Over the years, I've periodically tried to keep the NetBeans project.xml file up-to-date. I watch out for changes to the Ant build.xml and the Eclipse .classpath files in the source tree, but am not always observant enough.
At the moment, I am trying to resolve several issues with the current SVN trunk and my own NetBeans IDE. Although I am sure I will sort them out and eventually commit my changes, my instincts tell me this is an ongoing problem that needs to be addressed intelligently.
The real problem (it seems to me) is that we would like to maintain THREE different files that all embody the same metadata relating to the compile, test and debug classpaths.
In the ideal world, our two IDE's would refer to the Ant build.xml, because it is the authoritative base for this classpath information. Currently, this is not possible.
In a nearly-ideal world, our two IDE's would share the same metadata in a common format. This isn't likely to happen in my lifetime!
We could set the classpaths up as separate properties files... Ant could then include the properties at run-time, although it would have the disadvantage of making the build more complex and fragile. I do not think this is a great idea, because I don't (at this stage) know how to make Eclipse and NetBeans load their IDE project classpaths from external properties files.
If everyone agrees with my comments so far, that only leaves us with three documentation-and-procedure solutions:-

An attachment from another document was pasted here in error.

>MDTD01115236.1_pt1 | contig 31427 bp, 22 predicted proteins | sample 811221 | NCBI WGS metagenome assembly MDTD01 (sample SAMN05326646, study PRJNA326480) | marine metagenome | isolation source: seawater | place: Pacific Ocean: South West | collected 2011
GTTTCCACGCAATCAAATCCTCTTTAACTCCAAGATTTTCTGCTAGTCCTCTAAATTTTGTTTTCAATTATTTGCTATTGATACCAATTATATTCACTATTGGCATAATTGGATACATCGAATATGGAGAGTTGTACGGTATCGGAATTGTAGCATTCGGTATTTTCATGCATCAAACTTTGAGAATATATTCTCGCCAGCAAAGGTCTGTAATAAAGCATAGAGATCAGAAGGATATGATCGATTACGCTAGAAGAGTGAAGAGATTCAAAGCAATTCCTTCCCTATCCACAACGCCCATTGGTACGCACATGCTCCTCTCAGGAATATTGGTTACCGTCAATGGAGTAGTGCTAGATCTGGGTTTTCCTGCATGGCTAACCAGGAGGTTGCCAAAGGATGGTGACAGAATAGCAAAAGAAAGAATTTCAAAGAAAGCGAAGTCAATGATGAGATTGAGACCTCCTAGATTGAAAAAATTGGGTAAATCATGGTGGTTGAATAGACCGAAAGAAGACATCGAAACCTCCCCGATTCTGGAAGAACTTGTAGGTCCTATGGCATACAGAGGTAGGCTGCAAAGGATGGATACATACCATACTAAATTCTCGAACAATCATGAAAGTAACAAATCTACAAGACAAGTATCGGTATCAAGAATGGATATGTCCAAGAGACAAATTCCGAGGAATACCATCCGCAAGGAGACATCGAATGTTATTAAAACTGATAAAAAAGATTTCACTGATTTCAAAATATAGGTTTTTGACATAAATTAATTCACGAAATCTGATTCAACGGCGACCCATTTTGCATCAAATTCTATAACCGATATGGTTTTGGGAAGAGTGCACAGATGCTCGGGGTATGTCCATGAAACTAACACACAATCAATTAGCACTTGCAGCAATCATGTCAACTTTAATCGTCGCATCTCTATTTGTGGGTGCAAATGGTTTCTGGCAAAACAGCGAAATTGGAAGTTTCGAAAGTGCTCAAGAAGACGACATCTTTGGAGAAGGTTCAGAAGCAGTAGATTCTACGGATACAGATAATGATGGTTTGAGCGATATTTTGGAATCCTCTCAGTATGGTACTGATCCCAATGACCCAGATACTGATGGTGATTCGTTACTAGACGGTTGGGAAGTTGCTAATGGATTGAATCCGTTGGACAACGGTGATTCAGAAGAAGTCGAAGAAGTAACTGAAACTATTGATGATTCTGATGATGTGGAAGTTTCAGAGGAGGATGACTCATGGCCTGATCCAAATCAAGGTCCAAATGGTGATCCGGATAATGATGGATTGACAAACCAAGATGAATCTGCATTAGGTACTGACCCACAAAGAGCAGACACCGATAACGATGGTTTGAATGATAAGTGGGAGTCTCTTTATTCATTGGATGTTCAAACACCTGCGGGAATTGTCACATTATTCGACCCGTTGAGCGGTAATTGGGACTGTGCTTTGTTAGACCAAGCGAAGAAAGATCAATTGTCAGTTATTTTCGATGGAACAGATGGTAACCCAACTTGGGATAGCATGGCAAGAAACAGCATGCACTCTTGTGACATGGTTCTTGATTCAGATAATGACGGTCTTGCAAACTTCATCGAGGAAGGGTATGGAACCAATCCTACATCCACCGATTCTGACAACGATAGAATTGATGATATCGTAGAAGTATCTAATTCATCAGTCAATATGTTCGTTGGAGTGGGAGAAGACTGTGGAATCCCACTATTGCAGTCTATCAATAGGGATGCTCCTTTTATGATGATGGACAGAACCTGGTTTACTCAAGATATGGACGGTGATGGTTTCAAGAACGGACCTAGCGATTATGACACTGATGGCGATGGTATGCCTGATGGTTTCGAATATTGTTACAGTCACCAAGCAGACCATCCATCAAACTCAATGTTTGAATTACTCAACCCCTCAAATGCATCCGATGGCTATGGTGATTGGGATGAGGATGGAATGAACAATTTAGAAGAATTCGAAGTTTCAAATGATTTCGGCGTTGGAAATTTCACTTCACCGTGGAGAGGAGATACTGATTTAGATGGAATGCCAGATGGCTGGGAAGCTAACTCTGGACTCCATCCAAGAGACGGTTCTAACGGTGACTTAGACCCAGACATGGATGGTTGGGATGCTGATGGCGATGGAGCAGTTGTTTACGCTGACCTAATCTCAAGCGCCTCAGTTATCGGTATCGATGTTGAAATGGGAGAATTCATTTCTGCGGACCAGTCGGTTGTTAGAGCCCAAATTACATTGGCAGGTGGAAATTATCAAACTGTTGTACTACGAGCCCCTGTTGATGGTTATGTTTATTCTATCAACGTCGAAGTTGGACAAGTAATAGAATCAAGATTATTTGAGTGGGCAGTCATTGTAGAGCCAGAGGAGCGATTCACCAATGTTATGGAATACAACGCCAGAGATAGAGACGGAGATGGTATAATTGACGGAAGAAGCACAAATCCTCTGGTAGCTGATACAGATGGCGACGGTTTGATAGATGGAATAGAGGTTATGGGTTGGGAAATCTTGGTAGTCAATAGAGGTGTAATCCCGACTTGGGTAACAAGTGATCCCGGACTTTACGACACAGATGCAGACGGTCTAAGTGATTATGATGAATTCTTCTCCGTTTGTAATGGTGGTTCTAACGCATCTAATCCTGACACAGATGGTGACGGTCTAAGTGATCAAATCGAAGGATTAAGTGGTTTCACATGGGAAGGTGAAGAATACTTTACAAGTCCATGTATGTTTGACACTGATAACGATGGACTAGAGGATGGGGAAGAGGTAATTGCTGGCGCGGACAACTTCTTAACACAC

1. Create a FOURTH file that lists every element in the three classpaths (compile, test and debug). The list elements should be clear and individually documented, e.g. say WHY we need both lib/bundle/log4j.jar and lib/installer-exclude/log4j-1.2.8.jar (I don't know why!) Changes would be made to the new file and then propagated to the existing three files as appropriate.
With this approach, we would have documentation for what-and-why we put into build.xml. It would make it MUCH simpler for individuals to monitor and update the separate Eclipse and NetBeans project files. You could say the scheme would become less fragile because, at the moment, it is difficult to decide whether to trust build.xml (the NetBeans debugger uses it but Eclipse does not), or to trust .classpath (used by Eclipse, but not Ant).
2. Possibly restructure the classpath logic in build.xml, AND insist on a LOT more in-line documentation about each element.
This has the advantage of appointing build.xml as the single authoritative origin of all classpath metadata. Eclipse and NetBeans classpath files need only be synchronised (unambiguously) with build.xml. The disadvantage is that build.xml will become even bigger.
3. Create some sort of Ant automation process that would propagate the classpaths from build.xml into the two IDE project files.
This option sounds wonderful in theory, but I do not think it is realistic!
My vote is for option 2 because:-
a) we would not create yet another classpath file in the source tree.
b) we would introduce a definite hierarchy of trust between the existing three files.
c) we would introduce a new standard - no-one should change the build classpath without documenting INLINE why that change is needed. (I realise you can trawl through the SVN change log, but that is another seldom-trustworthy source of metadata).
d) developer effort would be reduced and delegated. You should always change build.xml first and, if you don't understand the IDE files, leave them for someone else to update. The downstream IDE changes should then become trivial for someone who understands the way these files are used.
What do you all think?
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